These are dangerous times for our economy.
There is much uncertainty.
But I am absolutely certain that, at such a moment, the country is stronger for having two parties in coalition working in the national interest.
When I joined up I had very mixed feelings about this coalition, like many of you.
I looked for good precedents.
I thought of Attlee and Bevin working with their Tory opponents – Churchill and Beaverbrook – setting aside their political differences in a common cause.
That coalition unleashed the great Liberal reformers; Beveridge and Keynes.
Now, you could say: that was war; that’s different.
Yes, it is different.
But we now face a crisis that is the economic equivalent of war.
This is not a time for business as usual; or politics as usual.
The financial crisis is still with us.
It never went away.
And we can see that recovery has stalled in the US and the position in the Eurozone is dire.
But it is wishful thinking to imagine that we have a healthy economy being infected by a dangerous foreign virus.
Many of our problems are home-grown.
Gordon Brown regularly advised the rest of the world to follow his British model of growth.
But the model was flawed.
It led to the highest level of household debt in relation to income in the world.
It produced a dangerously inflated property bubble.
It encouraged a bloated, banking sector while manufacturing declined at an unprecedented rate.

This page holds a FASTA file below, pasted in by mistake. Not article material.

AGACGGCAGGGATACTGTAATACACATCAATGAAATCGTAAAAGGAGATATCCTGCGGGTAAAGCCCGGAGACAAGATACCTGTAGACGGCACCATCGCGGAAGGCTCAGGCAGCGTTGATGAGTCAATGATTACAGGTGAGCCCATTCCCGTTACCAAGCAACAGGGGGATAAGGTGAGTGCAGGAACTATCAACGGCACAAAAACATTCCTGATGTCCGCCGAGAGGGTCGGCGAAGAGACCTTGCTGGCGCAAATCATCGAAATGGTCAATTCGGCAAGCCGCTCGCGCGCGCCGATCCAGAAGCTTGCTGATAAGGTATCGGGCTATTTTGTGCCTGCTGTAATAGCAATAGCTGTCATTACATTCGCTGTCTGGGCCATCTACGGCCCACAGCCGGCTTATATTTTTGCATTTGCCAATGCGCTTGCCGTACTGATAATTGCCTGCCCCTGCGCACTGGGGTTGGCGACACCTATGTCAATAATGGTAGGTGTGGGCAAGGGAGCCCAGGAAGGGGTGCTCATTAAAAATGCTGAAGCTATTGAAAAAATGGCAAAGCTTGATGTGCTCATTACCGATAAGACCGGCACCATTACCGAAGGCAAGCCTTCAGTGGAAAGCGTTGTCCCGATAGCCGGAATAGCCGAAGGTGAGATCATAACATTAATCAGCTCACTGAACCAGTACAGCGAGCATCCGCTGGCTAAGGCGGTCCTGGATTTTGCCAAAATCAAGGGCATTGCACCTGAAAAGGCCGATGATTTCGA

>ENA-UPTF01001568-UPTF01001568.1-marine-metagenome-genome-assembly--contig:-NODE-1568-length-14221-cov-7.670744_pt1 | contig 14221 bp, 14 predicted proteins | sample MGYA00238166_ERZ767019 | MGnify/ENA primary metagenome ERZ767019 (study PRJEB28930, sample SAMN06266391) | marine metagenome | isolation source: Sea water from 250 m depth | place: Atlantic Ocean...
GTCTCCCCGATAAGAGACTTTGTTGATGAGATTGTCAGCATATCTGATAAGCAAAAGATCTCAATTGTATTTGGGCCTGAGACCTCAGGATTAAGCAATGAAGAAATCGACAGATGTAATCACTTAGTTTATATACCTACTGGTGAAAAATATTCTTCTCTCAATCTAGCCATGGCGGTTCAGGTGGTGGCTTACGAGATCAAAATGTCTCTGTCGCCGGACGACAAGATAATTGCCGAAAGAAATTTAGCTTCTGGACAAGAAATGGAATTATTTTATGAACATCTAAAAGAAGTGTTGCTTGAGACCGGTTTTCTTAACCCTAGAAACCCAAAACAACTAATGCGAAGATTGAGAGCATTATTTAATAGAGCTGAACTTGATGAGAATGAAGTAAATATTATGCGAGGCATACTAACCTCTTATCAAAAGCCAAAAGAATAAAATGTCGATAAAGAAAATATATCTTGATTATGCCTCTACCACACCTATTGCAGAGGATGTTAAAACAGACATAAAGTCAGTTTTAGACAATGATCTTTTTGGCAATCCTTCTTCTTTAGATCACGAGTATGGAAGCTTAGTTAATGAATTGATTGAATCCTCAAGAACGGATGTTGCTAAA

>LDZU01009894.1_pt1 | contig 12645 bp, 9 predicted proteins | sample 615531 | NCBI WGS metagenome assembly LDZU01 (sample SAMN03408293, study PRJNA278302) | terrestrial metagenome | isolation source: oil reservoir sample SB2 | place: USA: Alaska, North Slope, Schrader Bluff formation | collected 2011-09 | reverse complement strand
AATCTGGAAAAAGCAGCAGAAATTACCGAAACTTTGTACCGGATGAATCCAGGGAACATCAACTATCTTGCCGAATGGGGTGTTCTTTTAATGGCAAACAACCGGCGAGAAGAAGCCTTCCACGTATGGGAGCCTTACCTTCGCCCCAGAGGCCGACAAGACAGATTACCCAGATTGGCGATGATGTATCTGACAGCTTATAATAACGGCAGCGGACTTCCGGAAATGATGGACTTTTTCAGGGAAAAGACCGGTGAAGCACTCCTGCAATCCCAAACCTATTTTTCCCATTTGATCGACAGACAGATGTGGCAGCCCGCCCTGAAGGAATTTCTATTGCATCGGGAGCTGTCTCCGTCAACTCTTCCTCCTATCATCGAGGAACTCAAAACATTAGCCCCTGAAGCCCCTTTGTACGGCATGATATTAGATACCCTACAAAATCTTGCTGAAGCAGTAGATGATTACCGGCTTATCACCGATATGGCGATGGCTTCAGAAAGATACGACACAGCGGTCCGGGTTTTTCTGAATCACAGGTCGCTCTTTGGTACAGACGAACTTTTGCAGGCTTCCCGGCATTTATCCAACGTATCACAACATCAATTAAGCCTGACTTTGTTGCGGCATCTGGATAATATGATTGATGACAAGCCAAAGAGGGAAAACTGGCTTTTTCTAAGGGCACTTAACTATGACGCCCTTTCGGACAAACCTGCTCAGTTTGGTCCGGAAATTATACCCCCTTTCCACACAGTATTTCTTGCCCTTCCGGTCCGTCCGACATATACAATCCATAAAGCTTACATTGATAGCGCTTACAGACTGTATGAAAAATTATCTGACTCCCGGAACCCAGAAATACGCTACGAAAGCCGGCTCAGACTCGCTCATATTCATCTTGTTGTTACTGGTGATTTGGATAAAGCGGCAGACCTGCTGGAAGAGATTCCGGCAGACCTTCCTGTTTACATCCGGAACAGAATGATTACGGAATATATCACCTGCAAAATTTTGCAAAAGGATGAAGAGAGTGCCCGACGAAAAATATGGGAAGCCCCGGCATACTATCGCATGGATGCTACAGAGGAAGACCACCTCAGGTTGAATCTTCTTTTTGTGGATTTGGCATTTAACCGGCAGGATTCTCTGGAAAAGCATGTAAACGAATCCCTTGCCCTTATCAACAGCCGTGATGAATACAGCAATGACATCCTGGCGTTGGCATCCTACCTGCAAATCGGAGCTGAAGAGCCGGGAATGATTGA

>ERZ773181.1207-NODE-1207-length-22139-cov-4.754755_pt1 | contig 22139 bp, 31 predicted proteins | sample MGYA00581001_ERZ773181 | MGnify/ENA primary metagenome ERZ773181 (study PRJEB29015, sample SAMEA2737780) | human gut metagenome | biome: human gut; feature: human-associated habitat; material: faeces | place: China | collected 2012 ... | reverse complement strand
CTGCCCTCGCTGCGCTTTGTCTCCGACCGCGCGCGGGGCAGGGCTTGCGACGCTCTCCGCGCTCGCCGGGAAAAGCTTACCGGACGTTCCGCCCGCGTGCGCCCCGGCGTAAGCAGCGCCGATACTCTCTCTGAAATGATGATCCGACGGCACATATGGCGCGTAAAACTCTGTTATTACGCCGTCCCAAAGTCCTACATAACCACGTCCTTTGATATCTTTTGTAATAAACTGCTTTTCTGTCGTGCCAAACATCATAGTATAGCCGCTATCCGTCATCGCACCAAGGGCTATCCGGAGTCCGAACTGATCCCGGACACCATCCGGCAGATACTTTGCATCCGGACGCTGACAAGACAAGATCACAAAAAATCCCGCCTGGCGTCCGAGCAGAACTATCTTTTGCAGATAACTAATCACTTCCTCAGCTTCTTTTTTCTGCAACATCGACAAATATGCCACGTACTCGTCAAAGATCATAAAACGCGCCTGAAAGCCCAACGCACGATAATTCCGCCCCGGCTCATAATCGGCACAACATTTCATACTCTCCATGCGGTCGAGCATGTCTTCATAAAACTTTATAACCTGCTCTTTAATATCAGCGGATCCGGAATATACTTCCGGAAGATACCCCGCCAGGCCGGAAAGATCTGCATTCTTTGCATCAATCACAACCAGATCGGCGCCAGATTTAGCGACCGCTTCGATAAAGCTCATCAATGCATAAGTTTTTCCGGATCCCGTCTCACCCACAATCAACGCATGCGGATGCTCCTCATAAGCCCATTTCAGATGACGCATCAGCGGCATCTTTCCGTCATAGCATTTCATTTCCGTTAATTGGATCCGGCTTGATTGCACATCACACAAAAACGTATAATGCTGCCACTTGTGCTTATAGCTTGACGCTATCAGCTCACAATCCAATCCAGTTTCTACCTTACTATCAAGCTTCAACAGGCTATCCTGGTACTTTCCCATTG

Then, they socialised the costs of the crash though a massive budget deficit, the biggest of any major economy.
His disciple, Ed Balls, has – sort of – apologised but advocates policies that would repeat the disaster.
What this period of crisis should have taught us, above all, is humility.
And humility in politics means accepting that one party doesn’t have all the answers; recognising that working in partnership is progress not treachery.
It has been hard.
It has required courage from our Party to withstand the tribalism which is British politics at its worst.
And it has not been possible for the Party to get its own way on everything.
I regret this year is that we did not secure tighter control on bank pay and bonuses.
A bad message was sent: that unrestrained greed is acceptable.
We now know where that leads.
But we have real achievements.
My team in the Business Department (and I want to acknowledge David Willetts and Ed Davey’s role in particular) has not only made a major contribution to deficit reduction but is now helping recovery.
We have greatly expanded apprenticeships.
Giving respect and recognition to the 60% of young people who do not pursue academic study in universities.
We protected our science budget and we have launched a chain of Technology Innovation Centres promoting the technologies of the future.